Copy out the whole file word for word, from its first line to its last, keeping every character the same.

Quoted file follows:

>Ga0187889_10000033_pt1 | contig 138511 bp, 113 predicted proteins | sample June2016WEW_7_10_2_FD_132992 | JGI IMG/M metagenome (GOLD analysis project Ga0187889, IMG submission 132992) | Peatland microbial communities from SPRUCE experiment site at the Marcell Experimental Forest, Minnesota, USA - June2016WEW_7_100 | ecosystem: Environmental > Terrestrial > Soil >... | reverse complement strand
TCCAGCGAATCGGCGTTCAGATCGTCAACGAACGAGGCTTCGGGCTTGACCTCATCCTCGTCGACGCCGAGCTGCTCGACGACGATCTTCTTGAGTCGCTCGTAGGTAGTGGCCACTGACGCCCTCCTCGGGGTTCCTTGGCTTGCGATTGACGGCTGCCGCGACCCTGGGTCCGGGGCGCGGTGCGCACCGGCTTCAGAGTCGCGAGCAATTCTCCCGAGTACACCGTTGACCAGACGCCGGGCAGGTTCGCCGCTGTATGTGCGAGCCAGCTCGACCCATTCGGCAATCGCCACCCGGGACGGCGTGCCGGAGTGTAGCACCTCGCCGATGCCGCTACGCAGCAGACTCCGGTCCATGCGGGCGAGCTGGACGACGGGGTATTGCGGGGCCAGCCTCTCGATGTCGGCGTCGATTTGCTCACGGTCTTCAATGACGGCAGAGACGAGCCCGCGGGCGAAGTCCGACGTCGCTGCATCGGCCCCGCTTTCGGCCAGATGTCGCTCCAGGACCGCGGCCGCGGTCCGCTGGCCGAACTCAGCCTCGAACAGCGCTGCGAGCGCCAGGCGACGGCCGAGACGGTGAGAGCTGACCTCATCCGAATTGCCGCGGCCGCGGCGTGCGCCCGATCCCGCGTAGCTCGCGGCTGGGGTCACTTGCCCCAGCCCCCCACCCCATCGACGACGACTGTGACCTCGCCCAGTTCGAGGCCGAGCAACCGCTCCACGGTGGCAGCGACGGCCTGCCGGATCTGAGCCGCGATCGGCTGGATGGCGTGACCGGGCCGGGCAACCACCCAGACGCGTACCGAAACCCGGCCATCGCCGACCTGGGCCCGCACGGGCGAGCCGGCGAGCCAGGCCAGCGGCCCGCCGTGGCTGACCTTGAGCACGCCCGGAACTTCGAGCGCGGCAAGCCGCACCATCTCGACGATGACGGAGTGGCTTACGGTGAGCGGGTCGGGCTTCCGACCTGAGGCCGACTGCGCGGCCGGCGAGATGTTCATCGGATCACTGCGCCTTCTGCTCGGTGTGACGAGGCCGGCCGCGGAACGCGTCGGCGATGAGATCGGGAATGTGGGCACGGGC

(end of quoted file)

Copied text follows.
>Ga0187889_10000033_pt1 | contig 138511 bp, 113 predicted proteins | sample June2016WEW_7_10_2_FD_132992 | JGI IMG/M metagenome (GOLD analysis project Ga0187889, IMG submission 132992) | Peatland microbial communities from SPRUCE experiment site at the Marcell Experimental Forest, Minnesota, USA - June2016WEW_7_100 | ecosystem: Environmental > Terrestrial > Soil >... | reverse complement strand
TCCAGCGAATCGGCGTTCAGATCGTCAACGAACGAGGCTTCGGGCTTGACCTCATCCTCGTCGACGCCGAGCTGCTCGACGACGATCTTCTTGAGTCGCTCGTAGGTAGTGGCCACTGACGCCCTCCTCGGGGTTCCTTGGCTTGCGATTGACGGCTGCCGCGACCCTGGGTCCGGGGCGCGGTGCGCACCGGCTTCAGAGTCGCGAGCAATTCTCCCGAGTACACCGTTGACCAGACGCCGGGCAGGTTCGCCGCTGTATGTGCGAGCCAGCTCGACCCATTCGGCAATCGCCACCCGGGACGGCGTGCCGGAGTGTAGCACCTCGCCGATGCCGCTACGCAGCAGACTCCGGTCCATGCGGGCGAGCTGGACGACGGGGTATTGCGGGGCCAGCCTCTCGATGTCGGCGTCGATTTGCTCACGGTCTTCAATGACGGCAGAGACGAGCCCGCGGGCGAAGTCCGACGTCGCTGCATCGGCCCCGCTTTCGGCCAGATGTCGCTCCAGGACCGCGGCCGCGGTCCGCTGGCCGAACTCAGCCTCGAACAGCGCTGCGAGCGCCAGGCGACGGCCGAGACGGTGAGAGCTGACCTCATCCGAATTGCCGCGGCCGCGGCGTGCGCCCGATCCCGCGTAGCTCGCGGCTGGGGTCACTTGCCCCAGCCCCCCACCCCATCGACGACGACTGTGACCTCGCCCAGTTCGAGGCCGAGCAACCGCTCCACGGTGGCAGCGACGGCCTGCCGGATCTGAGCCGCGATCGGCTGGATGGCGTGACCGGGCCGGGCAACCACCCAGACGCGTACCGAAACCCGGCCATCGCCGACCTGGGCCCGCACGGGCGAGCCGGCGAGCCAGGCCAGCGGCCCGCCGTGGCTGACCTTGAGCACGCCCGGAACTTCGAGCGCGGCAAGCCGCACCATCTCGACGATGACGGAGTGGCTTACGGTGAGCGGGTCGGGCTTCCGACCTGAGGCCGACTGCGCGGCCGGCGAGATGTTCATCGGATCACTGCGCCTTCTGCTCGGTGTGACGAGGCCGGCCGCGGAACGCGTCGGCGATGAGATCGGGAATGTGGGCACGGGC